Another step forward in the outboard repair project

  I finished working on the lower unit of my outboard Merc 3.3 hp engine. As stated in previous blogs, the engine was lost at sea and then recovered. Though, filled with sand.

  The picture above shows the lower unit clamped next to the engine on my home made stand. If you look closely you’ll see all the sand still inside the unit.

 I cleaned the sand from inside and out of the lower unit. Pulling off the pump housing and cleaning it and the base plate thoroughly. The impeller itself was caked with sand but was still in good shape. So, I just cleaned it up, applied grease and re-installed it.

  Next, I removed the propeller shaft and clutch assembly to inspect it. This part of the engine is sealed well, but, every other piece of the engine was covered with sand so I thought the prudent thing to do was pull it apart and inspect it. It was good. So, I just put it back together and now all it needs is the gear lube.

  Re-attaching the lower unit to the engine proved to be the most difficult task. That’s the polite way to say pain in the ass. There are three pieces that need to re-attached; the drive shaft, the water tube, and the shift shaft. The drive shaft is actually part of the lower unit, it connects back to the engine. It takes a bit of a trick to line up the grooves at the top of the shaft with the engine, but thats the easy part. Once the drive shaft grooves are lined up then you have to push it in while trying to line up the water tube hanging down in the engine body with the opening in the pump housing of the lower unit. A professional could probably do it in 5 minutes. I think it took me about a half an hour to accomplish it. Then, after thats done, connecting the shift shaft from the engine through the circular opening in the body of the engine was the last task. It wasn’t easy either. I finally managed it after 15 – 20 minutes.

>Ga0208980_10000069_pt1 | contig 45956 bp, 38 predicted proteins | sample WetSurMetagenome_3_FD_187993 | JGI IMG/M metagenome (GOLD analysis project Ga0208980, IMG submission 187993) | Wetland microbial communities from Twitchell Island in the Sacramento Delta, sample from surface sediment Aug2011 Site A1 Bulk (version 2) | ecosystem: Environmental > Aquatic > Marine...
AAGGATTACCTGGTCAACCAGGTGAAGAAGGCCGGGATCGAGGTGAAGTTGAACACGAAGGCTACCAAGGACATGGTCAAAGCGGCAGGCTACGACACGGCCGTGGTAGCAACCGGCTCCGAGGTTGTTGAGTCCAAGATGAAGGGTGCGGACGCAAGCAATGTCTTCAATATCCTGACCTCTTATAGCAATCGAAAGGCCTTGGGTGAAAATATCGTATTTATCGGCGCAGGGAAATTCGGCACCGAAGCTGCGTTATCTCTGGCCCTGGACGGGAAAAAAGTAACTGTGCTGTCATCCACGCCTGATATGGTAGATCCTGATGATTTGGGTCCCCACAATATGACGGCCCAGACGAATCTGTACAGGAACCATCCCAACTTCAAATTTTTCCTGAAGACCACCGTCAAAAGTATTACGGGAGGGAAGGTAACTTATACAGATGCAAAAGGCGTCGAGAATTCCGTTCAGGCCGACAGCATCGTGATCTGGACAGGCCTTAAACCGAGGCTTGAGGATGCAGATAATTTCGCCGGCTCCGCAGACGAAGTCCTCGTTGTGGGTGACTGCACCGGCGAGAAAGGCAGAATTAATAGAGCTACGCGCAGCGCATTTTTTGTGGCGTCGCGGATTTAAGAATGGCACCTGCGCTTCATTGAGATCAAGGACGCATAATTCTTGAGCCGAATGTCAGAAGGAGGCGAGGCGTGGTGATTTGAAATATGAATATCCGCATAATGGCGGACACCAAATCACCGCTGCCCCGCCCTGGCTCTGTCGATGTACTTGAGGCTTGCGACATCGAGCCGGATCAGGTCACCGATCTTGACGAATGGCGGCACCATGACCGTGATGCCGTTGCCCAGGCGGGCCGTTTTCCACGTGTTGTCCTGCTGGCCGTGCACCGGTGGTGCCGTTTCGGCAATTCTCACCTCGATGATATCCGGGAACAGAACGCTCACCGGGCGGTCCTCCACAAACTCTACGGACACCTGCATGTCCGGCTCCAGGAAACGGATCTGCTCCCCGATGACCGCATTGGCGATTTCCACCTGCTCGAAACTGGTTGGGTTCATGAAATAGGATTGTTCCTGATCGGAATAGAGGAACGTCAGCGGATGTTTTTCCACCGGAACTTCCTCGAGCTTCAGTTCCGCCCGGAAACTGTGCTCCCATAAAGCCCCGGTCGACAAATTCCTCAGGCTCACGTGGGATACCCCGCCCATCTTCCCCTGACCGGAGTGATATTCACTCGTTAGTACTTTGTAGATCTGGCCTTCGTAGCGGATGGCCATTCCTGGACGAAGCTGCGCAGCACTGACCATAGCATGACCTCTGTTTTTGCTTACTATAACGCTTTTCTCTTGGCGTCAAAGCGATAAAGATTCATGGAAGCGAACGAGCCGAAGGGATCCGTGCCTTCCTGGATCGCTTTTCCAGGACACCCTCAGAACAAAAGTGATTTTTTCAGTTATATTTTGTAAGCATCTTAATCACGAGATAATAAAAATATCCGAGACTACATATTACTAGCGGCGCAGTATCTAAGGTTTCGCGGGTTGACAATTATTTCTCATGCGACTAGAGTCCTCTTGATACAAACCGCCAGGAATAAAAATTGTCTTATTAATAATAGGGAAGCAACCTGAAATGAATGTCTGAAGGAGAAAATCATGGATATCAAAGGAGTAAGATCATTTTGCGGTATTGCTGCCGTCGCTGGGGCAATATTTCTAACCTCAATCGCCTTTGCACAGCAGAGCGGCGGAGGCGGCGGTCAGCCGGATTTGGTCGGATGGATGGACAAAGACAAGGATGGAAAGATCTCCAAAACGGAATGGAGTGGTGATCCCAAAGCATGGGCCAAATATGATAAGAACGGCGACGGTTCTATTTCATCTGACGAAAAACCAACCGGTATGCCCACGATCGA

It was all a learning experience. Next time I do it, it will take me half the amount of time.

  I finished up the lower unit by bolting it back onto the body of the engine and touching up the scrapes and dents with black enamel paint. It actually looks pretty good, almost brand new.

 The next step in the engine repair project will be the disassembly of the carburator. I anticipate this to be the most difficult part of the project. You can see the carburator in the picture above. It’s the grey metal piece in the front of the engine.  The reason I think this will be the toughest job is because there are a lot of small parts, especially springs and pins inside that carburator. I need to do a lot a reading in the shop manual before I tackle it. By the way, I should mention that I’m using the Seloc shop manual for Mercury 2 stroke outboards. It’s an excellent manual, I recomend anyone doing these kind of repairs or maintenance get this book.

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